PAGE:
important than getting the fly in front of the fish. Still, he likes crayfish
and frog patterns for bass. When the bass are in the shallows, big deer hair
and foam bodied surface flies can be a real treat. Muskie are mostly interested
in bait fish so streamers are the most common fly used. However, muskie will
take big surface flies. It has never happened to me but I can just imagine the
thrill of seeing a monster muskie come to the surface and engulf a fly.
Wendy and Larry float seven stretches of the Chippewa, two stretches of the West Fork, ten stretches of the Namakagon, and seven stretches of the Flambeau, each about 8 miles long, so there are more opportunities to fish than most fishers could get to on one trip. The water is shallow and the big boulders are hard to see in the dark water, so motors tend not to last too long. Drift boats or canoes are best for fishing the rivers. But the rivers are not all the fishing in the northwestern part of Wisconsin. The 3500 lakes dotting the landscape offer great fishing for smallmouth, largemouth, northerns, muskies, walleye, and panfish.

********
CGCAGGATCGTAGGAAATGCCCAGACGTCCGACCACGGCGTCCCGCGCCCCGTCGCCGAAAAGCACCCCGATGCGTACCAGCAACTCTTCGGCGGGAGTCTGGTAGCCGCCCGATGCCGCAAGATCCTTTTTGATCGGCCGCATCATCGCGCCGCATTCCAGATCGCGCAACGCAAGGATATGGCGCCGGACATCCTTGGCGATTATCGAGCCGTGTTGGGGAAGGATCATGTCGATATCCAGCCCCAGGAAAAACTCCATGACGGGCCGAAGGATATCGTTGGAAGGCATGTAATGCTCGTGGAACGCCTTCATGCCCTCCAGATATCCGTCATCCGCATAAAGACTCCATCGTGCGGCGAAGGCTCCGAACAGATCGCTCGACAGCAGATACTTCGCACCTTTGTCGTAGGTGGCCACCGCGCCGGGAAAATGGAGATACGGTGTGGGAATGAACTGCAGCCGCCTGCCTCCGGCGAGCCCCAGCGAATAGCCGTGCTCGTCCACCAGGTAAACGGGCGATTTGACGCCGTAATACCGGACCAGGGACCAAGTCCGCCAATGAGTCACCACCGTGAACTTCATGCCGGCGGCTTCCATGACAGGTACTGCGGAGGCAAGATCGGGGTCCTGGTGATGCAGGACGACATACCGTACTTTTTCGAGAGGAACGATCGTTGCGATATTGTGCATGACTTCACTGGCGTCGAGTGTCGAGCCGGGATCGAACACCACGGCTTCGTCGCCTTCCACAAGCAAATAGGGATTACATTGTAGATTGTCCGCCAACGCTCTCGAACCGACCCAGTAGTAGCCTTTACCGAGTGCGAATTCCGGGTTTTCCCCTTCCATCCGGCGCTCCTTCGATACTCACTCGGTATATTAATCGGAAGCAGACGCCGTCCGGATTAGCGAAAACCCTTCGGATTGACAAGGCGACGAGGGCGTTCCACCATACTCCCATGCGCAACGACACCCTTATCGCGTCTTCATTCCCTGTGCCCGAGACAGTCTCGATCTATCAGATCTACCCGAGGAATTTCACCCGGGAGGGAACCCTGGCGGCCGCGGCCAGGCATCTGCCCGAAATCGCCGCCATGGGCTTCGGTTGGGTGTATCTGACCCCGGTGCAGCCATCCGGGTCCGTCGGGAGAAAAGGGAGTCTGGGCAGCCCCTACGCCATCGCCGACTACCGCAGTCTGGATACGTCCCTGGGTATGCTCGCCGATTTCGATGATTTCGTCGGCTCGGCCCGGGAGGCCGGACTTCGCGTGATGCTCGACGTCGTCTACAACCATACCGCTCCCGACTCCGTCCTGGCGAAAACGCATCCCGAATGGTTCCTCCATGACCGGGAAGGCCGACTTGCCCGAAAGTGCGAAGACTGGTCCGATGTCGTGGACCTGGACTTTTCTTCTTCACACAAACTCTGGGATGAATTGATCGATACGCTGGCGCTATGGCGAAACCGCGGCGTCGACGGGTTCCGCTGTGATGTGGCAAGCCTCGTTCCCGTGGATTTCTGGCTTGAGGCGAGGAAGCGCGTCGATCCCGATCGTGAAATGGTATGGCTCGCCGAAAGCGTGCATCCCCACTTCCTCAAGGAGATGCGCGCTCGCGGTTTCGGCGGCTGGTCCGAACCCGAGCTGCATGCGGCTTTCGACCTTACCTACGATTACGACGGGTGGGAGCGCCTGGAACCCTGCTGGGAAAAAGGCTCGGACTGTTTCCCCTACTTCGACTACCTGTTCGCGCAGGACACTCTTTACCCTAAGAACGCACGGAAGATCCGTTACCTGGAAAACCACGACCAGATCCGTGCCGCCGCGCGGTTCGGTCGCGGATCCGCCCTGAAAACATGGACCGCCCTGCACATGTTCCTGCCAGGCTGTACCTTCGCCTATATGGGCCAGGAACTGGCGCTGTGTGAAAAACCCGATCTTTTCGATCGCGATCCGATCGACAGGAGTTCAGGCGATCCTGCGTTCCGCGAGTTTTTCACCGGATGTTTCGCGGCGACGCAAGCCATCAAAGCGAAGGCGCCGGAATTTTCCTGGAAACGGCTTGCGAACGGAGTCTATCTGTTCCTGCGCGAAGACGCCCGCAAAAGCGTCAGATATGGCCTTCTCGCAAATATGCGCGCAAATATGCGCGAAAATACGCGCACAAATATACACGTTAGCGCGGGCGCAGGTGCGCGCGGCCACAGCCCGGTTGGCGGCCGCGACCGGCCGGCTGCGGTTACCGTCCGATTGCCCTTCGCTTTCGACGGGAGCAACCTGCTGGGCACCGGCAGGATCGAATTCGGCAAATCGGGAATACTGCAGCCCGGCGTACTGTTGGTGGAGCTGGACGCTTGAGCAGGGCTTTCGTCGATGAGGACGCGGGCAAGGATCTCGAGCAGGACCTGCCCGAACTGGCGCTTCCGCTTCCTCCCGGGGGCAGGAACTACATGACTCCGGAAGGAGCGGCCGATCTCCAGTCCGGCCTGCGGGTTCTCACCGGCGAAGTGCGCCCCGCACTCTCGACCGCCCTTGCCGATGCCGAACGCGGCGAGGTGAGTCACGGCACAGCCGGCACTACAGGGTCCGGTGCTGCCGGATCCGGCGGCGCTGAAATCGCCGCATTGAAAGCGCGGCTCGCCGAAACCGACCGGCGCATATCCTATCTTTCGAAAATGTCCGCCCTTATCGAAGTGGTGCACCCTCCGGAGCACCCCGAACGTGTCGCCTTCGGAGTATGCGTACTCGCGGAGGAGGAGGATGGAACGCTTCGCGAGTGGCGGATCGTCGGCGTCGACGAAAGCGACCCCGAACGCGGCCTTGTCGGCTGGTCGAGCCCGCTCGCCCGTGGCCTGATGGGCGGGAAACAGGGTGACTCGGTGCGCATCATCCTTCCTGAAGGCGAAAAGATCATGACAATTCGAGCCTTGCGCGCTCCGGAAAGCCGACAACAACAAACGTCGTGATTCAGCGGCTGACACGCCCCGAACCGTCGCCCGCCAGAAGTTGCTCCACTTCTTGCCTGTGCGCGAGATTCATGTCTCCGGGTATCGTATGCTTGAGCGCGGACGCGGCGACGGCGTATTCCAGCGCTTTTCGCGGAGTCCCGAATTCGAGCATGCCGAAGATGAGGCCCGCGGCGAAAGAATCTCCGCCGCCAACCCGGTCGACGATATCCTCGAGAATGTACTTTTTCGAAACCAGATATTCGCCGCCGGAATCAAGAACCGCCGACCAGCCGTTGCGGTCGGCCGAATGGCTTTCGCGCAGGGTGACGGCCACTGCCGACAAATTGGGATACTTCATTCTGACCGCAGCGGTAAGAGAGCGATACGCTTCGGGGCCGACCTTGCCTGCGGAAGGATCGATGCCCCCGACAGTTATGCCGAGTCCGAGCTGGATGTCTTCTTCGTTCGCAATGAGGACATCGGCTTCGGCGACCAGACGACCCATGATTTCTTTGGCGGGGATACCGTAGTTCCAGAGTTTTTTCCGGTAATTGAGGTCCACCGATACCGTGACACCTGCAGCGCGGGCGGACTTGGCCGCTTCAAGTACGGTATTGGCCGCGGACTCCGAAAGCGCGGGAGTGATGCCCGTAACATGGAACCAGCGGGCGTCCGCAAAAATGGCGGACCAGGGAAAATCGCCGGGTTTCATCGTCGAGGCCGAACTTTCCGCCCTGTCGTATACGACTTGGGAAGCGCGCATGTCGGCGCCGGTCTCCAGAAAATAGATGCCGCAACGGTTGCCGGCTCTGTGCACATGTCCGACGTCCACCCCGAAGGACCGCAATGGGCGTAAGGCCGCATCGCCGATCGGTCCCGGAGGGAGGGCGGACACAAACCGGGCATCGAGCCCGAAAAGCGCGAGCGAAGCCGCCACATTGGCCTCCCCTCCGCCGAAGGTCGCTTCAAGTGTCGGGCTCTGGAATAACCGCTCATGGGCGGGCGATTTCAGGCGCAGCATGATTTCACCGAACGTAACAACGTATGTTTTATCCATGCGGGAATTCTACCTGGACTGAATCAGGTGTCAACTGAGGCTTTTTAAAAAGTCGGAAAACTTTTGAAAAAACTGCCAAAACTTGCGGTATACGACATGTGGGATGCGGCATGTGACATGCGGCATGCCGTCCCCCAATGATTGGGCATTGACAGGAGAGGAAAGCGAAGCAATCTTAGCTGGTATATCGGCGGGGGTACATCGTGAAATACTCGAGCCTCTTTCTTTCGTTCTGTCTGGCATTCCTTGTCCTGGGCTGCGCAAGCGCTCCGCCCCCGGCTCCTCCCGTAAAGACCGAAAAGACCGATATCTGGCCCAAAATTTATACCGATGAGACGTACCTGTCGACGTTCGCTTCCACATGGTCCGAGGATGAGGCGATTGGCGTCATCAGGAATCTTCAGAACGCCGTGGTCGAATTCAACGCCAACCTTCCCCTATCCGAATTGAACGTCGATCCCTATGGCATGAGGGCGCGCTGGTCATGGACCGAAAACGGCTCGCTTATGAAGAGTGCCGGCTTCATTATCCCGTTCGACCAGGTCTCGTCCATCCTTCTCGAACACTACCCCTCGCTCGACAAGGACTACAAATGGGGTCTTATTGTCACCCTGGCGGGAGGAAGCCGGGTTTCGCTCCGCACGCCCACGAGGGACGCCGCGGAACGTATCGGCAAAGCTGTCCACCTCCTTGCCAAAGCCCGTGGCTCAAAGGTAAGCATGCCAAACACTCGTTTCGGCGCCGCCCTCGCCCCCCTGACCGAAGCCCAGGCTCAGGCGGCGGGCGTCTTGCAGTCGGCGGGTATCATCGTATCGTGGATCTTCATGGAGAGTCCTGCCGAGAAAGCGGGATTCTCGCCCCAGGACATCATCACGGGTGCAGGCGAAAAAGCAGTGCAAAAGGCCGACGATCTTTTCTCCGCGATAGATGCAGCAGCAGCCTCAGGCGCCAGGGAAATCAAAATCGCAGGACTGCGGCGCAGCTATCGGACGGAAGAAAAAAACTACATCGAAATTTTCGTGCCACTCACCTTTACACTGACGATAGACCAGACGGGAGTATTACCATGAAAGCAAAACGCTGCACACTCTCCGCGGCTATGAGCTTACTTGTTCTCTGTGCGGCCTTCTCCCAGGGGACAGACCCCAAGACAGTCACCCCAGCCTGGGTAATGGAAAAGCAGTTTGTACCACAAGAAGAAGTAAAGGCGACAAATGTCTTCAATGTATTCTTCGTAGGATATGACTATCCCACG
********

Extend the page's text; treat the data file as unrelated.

One day I fished Lake Owen with Matt Bolen, the 14 year old son of the president of the Cable, Wisconsin Chamber of Commerce. We caught several of the big smallmouths the lake is known for. Then we fished two coves where we caught all the hand size bluegills we wanted on poppers. Talk about a blast from the past.
Lake Superior's Chequamegon Bay near Ashland, just a short
drive north, offers great trophy smallmouth fishing throughout the summer, with
June, when they are in the shallows after spawning, being the best time for fly
fishers. A 20 inch plus bass is quite a treat to catch. Salmon and steelhead runs
out of Lake Superior extend the season in both spring and fall.
I would be remiss if I did not mention the leading tourist
attraction in the area. The scenic Apostle Island National Lakeshore attracts